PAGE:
Exclusive Interview: Danny McBride on This is the End, Eastbound & Down

This is the End Danny McBride Cast

At WonderCon, Columbia Pictures presented a panel on their summer comedy This is the End, the directorial debut of writers Seth Rogen and Evan Goldberg, starring a cast of their actor friends like Rogen, James Franco, Jonah Hill, Michael Cera and Jay Baruchel. The gang play comic versions of themselves facing the apocalypse. Behind the scenes of WonderCon, we got an exclusive interview with Danny McBride, who is prominently featured in the red band trailer for This Is the End, making both breakfast and fun of Rogen and Hill. We laughed about McBride and Franco’ s own failures and got the scoop on the fourth season of “Eastbound & Down” with McBride.

This is the End opens June 12.


CraveOnline: We’ve seen the breakfast table scene in the red band trailer. Was that all improv?

Danny McBride: A good bit of it is improv. It’s natural with these guys. On Pineapple too, the script is funny to begin with but once you get in there with that many guys who have that many funny things to say, you kind of end up spending a lot of time off the page.


Do they call you Daniel in real life?

Only when I’m in trouble.


What is the mission of that scene? Is it that you make fun of all of them?

It’s that morning. I don’t want to ruin anything for you in the movie but I’m a little late to the idea of what’s happened in this movie. They have to fill me in on what has gone down, so that’s what’s happening in that scene. I’m being told that the world has just ended.


But already in that scene they mention some people who are no longer with us. So not everyone makes it through the first night?

Everyone doesn’t make it, no. There’s a high body count in this film.


When it gets to the point where you’re criticizing Jonah Hill and Seth Rogen’s acting, did they ask you to go there?

Yeah, when I first got down, I think I came down a week after they started filming and I had been briefed beforehand. I’m like, “Man, everyone’s really going at each other. They’re really unloading on each other in the improv so be ready.” You go in there thinking, “All right, what would I possibly make fun of these guys about?” But everyone’s a good sport about it. It was actually Seth’s line to make fun of him about The Green Hornet. This was like therapy for us. We’re all able to talk about our failures and our accomplishments and feels good about them.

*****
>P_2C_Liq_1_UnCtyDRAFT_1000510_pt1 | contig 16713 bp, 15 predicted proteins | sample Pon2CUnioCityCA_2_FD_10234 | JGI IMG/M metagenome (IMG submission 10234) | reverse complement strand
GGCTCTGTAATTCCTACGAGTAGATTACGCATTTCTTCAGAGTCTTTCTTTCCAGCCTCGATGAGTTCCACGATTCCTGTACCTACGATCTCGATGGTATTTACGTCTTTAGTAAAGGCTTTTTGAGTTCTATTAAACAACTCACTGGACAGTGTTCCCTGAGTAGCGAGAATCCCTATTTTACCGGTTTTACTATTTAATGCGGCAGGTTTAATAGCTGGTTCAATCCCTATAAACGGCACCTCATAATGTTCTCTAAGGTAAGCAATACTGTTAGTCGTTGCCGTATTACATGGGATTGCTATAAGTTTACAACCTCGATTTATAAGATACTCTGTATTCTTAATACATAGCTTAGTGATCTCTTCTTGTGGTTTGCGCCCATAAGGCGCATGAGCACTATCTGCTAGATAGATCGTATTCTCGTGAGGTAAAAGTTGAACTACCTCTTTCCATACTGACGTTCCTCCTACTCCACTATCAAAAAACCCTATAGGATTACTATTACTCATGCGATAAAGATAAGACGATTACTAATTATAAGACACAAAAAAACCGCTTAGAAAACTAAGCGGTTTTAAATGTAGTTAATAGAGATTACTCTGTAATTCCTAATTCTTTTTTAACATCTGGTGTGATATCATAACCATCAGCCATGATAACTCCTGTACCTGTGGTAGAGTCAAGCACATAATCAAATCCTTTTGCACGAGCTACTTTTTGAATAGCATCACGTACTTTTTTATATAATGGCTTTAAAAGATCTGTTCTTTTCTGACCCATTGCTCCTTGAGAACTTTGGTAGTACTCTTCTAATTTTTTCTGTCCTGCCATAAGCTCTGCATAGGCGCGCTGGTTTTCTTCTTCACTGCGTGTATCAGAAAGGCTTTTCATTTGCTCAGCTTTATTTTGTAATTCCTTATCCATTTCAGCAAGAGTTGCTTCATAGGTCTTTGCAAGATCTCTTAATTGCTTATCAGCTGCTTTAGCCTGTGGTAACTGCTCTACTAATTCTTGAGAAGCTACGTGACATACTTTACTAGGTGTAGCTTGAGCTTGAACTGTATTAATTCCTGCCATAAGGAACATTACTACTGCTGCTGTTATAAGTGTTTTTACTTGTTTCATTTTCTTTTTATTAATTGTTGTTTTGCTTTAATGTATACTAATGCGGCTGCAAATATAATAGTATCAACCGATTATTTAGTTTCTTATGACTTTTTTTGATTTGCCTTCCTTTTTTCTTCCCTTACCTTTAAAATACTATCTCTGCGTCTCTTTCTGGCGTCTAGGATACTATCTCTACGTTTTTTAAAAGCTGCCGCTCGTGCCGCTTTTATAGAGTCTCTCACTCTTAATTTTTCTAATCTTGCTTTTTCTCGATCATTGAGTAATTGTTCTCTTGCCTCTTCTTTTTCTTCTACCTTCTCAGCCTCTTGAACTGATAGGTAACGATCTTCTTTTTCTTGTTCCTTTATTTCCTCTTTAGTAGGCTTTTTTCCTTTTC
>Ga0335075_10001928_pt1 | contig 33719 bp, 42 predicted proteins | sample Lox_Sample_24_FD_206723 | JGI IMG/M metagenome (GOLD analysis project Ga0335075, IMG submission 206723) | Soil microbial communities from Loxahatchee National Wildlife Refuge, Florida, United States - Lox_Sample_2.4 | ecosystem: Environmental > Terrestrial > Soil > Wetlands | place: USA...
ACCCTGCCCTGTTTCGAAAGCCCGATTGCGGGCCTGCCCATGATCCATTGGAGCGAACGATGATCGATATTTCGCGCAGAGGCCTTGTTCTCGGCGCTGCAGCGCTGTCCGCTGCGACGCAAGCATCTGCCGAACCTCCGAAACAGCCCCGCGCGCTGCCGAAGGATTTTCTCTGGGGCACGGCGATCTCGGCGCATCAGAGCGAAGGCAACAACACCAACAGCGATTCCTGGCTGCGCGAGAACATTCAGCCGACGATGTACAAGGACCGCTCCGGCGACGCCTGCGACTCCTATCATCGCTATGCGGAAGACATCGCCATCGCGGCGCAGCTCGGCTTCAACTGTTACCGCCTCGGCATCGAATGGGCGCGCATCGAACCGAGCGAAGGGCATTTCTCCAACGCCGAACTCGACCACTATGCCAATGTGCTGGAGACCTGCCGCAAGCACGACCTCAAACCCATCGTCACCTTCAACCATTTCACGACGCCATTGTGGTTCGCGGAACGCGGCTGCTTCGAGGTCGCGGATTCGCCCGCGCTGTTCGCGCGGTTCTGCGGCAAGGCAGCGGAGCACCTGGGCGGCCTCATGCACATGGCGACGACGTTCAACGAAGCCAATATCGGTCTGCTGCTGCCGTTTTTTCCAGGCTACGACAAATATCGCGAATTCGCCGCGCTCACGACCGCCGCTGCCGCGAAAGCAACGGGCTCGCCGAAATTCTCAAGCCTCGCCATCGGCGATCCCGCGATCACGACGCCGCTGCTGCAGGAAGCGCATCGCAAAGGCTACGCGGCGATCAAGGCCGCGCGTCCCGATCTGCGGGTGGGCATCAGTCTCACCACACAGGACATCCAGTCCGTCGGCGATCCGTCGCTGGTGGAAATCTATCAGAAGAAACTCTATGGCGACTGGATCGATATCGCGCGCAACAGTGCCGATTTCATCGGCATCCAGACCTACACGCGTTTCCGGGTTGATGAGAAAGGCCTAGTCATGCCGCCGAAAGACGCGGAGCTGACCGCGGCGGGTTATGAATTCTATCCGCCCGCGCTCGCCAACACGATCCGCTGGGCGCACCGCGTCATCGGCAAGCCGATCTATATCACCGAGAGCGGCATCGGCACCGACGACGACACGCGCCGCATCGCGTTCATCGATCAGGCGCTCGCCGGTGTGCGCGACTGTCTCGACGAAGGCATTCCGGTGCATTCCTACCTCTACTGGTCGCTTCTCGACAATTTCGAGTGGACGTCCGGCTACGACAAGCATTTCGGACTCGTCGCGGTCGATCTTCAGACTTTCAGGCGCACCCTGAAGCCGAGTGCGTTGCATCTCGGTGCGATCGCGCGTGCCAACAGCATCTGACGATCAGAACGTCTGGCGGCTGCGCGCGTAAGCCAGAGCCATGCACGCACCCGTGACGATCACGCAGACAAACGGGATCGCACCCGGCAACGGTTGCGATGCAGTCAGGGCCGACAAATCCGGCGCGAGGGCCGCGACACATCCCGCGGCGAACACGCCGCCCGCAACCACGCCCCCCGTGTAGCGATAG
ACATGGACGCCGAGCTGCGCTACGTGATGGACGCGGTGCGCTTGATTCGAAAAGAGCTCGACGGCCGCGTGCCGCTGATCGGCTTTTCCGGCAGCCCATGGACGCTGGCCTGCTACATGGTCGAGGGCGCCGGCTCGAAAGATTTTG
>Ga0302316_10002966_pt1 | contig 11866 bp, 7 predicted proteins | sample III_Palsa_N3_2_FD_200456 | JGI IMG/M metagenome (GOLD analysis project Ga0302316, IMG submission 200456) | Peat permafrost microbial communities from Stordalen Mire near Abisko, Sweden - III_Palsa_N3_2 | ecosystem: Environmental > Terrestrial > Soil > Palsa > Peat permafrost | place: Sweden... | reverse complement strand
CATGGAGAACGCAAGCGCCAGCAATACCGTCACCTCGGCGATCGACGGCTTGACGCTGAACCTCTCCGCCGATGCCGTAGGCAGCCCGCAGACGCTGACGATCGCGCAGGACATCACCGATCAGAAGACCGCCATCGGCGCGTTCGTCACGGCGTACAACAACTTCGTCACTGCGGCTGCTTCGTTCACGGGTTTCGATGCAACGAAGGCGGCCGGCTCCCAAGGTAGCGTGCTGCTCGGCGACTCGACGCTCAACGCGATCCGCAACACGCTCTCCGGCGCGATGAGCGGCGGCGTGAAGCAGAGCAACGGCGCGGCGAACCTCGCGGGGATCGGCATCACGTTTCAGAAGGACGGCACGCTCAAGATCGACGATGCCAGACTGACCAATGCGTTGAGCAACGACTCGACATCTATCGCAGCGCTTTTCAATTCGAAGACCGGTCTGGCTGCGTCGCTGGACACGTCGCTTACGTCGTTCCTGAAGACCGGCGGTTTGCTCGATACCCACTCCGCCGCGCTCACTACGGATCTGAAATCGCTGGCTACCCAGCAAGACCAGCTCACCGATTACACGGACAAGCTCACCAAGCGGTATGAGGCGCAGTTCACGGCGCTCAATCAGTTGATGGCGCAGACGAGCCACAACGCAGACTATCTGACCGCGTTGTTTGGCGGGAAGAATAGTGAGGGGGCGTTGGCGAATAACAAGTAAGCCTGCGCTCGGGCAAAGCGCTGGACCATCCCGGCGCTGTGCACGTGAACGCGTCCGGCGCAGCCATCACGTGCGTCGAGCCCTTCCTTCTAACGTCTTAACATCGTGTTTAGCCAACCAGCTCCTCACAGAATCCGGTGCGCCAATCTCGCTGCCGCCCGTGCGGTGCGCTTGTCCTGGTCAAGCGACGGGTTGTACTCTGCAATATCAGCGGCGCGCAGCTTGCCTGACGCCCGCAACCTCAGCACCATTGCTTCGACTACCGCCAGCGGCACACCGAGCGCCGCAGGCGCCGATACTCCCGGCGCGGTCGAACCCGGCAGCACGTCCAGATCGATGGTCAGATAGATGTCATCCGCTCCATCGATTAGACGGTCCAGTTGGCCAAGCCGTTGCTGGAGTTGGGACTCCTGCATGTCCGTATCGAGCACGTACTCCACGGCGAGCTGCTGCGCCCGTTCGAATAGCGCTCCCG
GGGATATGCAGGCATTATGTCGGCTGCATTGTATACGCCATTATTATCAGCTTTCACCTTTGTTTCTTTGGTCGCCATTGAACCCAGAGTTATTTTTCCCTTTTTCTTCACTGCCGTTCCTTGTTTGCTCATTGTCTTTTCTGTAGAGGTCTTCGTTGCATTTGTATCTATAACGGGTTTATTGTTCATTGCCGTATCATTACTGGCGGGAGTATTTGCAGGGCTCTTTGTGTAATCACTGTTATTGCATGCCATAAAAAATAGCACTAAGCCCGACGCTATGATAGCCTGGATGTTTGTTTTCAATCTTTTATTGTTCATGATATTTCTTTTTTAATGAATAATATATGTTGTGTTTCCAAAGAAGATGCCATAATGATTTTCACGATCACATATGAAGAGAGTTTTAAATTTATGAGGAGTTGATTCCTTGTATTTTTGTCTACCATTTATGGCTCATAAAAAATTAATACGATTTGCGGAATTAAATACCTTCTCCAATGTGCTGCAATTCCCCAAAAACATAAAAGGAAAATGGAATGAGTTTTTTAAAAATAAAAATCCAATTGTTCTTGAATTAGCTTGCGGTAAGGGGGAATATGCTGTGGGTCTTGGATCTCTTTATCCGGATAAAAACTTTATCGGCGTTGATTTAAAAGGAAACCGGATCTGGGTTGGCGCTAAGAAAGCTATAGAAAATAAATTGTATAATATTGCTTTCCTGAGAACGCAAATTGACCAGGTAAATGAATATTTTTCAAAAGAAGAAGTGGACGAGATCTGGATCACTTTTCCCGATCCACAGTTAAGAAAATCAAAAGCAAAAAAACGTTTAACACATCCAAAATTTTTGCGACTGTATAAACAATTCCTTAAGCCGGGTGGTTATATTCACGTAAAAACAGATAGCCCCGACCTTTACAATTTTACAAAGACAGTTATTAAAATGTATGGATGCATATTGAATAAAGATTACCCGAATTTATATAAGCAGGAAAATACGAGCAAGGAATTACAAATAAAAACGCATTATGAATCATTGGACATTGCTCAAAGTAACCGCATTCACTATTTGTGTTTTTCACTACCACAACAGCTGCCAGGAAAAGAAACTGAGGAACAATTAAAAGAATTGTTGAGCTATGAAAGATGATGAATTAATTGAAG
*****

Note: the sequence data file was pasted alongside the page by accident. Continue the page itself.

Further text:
So who goes after you the worst?

Franco tries to go after me but I chump him. He can’t take me down.


What are his targets?

I think he tries to knock on “Eastbound & Down.”


He goes after your biggest hit!

Yeah. And there’s unspoken grief between me and Franco about Your Highness so he tries to go at me about that.


He blames you for that?

Yeah, and I blame him, from him hosting the Oscars and making a fool of us.


Do you know if all of this makes it into the final cut or is this just riffing?

You know, I’ve held off on seeing the film because I really wanted to watch it with an audience. This is one of those movies that Seth and Evan know how to custom make a film to play like a rock show, with an audience so I’ve really been waiting for that.


My favorite part of apocalypse movies is when people have to find supplies, everyone picking through the supermarkets and warehouses. What supplies do these comedians find at their disposal?

I think there’s a Milky Way. There’s some peanut butter. I think there’s some wet wipes. Not a whole lot really. Whatever James had in his mansion is what we’re stuck with.


That’s just in Franco’s house. Do you go to any other locations to pillage?

Supplies are gotten from other places eventually.


Do you get to have any video camera found footage scenes?

I do, yeah. Yes, I do.


We’ve seen some of those. What is the conceit of why they’re making those videos in this movie?

I think it’s the same camera that James had from 127 Hours and he has it set up in his study. So as a way to deal with what we’re going through, it’s put in there as therapy so we can go in and talk about our issues and stuff to the camera.